Woman charged with witchcraft just 2 days before offence scrubbed from law

A northern Ontario woman was charged with fake witchcraft just two days before the archaic offence was removed from the Criminal Code.

Timmins police allege woman was demanding money to avert a 'dreadful' event

Police in Timmins, Ont. have charged Tiffany Butch with "pretending to practise witchcraft." (Tiffany Butch)

A northern Ontario woman was charged with fake witchcraft just two days before the archaic offence was removed from the Criminal Code.

Timmins police charged 33-year-old Tiffany Butch on Dec. 11, accusing her of demanding money in return for lifting a curse. Two days later, Section 365 of the Criminal Code — which prohibits "pretending to practise witchcraft" — was formally repealed.

It's likely that Butch, who goes by the nickname "White Witch of the North," will be the last person in Canada to be charged, and potentially tried, for the offence.

Marc Depatie, a spokesperson for the Timmins force, said police and prosecutors work with the laws that are on the books at the time of the alleged offence, pointing to historical sexual offences as an example.

"That's why police and the Crown attorneys keep ancient, or aged, versions of the Criminal Code on hand, to see what laws apply," he said.

Depatie said the fact that the offence was about to be scrubbed from the Criminal Code was not a factor in the decision to lay the charge. Elements of the case were "best captured" by that section of the Criminal Code in consultation with the local Crown attorney's office, he said.

"(In) this particular set of circumstances, the person gave them a sense of foreboding that a dreadful thing was about to happen to their family at some point ... (that) they should provide them with financial compensation so they could perform some sort of mystical service that would prevent that from happening," Depatie said.

Removing 'zombie' laws

Section 365 was removed under Bill C-51, which received Royal Assent on Dec. 13. It wiped out so-called "zombie" offences that are considered obsolete or redundant, or have been found to be unconstitutional — things like challenging someone to a duel, distributing crime comics, issuing trade stamps and publishing 'blasphemous' libel.

Butch denies the allegations and said she believes she was framed by other psychics.

"People proclaimed me a witch here and gave me a nickname, but I'm not a witch. I'm a psychic," she said in a telephone interview.

Butch said she adopted the "White Witch of the North" nickname because she thought it was "cute," but insists she has never pretended to be a witch or illicitly demanded money.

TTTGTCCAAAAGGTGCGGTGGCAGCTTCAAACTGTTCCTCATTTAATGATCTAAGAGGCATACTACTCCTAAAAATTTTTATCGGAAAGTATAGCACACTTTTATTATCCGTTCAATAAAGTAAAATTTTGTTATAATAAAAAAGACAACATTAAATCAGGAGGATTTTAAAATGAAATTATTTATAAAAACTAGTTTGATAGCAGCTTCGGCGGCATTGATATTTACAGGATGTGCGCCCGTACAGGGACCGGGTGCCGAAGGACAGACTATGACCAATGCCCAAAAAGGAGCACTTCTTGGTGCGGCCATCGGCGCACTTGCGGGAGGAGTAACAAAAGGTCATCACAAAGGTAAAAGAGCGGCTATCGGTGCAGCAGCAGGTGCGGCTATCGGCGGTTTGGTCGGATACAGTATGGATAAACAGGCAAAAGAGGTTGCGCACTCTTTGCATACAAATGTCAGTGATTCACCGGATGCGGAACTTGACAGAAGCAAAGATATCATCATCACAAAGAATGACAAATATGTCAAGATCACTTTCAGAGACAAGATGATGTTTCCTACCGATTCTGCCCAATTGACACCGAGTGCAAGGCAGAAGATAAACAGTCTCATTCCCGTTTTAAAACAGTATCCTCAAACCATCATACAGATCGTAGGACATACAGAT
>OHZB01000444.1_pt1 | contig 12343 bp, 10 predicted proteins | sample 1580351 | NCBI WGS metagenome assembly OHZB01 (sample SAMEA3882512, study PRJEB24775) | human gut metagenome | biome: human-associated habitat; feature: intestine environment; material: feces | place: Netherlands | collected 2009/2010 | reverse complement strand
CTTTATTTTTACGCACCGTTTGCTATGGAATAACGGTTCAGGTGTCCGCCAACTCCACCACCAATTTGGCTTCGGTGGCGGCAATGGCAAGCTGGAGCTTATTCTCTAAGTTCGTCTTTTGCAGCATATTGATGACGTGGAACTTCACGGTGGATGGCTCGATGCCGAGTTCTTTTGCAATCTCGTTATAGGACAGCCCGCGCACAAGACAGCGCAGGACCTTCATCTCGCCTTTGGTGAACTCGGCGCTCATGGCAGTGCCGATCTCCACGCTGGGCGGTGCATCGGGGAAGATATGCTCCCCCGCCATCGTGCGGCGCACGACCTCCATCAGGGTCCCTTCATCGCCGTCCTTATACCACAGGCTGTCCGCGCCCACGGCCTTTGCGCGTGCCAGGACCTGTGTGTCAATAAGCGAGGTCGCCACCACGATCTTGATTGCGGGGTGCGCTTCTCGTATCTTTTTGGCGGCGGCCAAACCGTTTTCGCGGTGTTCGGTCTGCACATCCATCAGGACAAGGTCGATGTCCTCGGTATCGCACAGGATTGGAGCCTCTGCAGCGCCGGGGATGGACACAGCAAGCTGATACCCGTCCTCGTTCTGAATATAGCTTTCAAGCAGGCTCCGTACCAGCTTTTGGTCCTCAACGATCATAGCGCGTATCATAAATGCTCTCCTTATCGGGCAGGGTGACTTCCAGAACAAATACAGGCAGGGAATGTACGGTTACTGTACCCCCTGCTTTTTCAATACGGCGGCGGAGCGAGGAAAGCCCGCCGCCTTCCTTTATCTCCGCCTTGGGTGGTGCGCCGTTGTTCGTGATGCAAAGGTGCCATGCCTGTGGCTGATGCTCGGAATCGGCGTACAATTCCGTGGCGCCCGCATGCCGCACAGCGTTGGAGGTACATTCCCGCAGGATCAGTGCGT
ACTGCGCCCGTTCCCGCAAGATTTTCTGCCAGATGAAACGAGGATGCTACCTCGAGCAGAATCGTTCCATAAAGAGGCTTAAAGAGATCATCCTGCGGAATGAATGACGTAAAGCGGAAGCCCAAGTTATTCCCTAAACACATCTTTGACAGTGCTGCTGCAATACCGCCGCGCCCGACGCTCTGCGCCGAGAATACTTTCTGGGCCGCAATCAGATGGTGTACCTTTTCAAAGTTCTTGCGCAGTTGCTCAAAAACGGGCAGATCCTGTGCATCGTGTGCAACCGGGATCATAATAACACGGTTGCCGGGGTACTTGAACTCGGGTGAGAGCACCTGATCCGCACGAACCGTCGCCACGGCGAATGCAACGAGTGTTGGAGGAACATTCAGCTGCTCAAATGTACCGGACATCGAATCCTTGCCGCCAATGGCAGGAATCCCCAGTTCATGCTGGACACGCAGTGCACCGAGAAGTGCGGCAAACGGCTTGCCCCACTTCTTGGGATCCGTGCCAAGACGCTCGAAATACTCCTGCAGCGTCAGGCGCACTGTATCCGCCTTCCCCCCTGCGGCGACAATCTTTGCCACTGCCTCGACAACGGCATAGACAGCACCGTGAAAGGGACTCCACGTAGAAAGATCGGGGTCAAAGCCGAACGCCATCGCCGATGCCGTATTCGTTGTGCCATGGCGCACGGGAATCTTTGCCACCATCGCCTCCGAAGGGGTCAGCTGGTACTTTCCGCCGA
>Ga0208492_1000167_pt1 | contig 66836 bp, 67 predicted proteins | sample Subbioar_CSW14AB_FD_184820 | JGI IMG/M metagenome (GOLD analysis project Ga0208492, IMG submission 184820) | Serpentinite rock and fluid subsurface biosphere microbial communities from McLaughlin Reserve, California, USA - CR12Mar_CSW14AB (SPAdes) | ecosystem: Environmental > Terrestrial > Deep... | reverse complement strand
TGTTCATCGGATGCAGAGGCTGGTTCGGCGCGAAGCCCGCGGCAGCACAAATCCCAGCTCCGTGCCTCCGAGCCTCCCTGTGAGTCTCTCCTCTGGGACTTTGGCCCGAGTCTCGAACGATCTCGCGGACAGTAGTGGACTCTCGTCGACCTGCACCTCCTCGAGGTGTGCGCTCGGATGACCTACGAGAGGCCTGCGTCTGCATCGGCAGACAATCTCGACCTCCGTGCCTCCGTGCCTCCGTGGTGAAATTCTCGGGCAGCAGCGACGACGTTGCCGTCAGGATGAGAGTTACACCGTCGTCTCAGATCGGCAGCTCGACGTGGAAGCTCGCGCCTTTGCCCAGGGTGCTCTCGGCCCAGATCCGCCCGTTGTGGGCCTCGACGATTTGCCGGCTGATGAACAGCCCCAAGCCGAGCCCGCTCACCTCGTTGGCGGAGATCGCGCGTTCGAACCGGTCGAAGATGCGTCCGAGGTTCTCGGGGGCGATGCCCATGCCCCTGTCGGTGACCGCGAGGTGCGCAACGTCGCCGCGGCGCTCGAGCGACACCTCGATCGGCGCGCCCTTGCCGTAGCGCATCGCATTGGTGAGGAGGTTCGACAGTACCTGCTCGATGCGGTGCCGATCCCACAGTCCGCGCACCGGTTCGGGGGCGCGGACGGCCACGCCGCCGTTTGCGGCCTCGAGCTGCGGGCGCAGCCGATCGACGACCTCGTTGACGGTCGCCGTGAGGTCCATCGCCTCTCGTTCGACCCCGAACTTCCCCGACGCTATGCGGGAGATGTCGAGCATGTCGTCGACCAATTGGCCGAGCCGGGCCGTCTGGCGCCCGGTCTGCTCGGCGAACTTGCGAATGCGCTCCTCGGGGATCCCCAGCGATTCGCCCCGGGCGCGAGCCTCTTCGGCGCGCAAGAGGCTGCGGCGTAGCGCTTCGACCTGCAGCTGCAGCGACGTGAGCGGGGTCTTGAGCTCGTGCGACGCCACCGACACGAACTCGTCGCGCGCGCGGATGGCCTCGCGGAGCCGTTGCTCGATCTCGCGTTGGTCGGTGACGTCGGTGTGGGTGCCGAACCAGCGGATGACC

"Absolutely not. I don't know who this person even is, and none of my customers from October to now have put in any complaints with me or asked me for refunds back," she said.

Fighting witchcraft charge

Butch plans to get a lawyer to fight the charge and is scheduled to appear in court on Jan. 22.

Timmins police issued a release Monday stating that the accused maintains an alias and "holds herself to be a self-proclaimed spiritualist, medium and clairvoyant." The department also reminded people to be wary of "extravagant claims of impending danger" made by anyone who claims to have "clairvoyant or mystical powers."

In October, police charged a Milton, Ont. woman with fraud, extortion and pretending to practice witchcraft, alleging the fortune-teller had scammed vulnerable people out of tens of thousands of dollars.

Stephen Coughlan, a professor at the Schulich School of Law at Dalhousie University, said Bill C-51 was a useful but modest step in cleaning the Criminal Code of outdated offences such as the one related to witchcraft. In addition to removing some obsolete offences, it also takes out a number of "reverse onus" provisions that required an accused to prove their innocence on particular points.

But Coughlan said several provisions which have been declared unconstitutional by the Supreme Court — in some cases twenty-five or thirty years ago — remain on the books.

Major fix required

A bill is now before the Senate to remove more zombie laws, but Coughlan called its targets "low hanging fruit" that make up a small portion of what needs to be fixed.

"Even when they are done, the code will remain riddled with inconsistencies and overlap, and will still fail to provide guidance on such crucial things as the mental states required before behaviour can be called a crime," he said in an email. "No amount of tinkering can accomplish the fundamental changes that are needed."

The Criminal Code was created in 1892 to outline offences, penalties and procedures. It has had only one major overhaul in the 1950s and another review in the 1970s.

Justice Minister Jody Wilson-Raybould promised to review the Criminal Code after an Edmonton judge vacated Travis Vader's second-degree murder conviction in the killings of two Alberta seniors.

The use of a zombie law in Vader's original conviction nearly derailed the legal proceedings after the defence filed an appeal. The law had been declared unconstitutional but remained on the books and was cited by the judge in his ruling.

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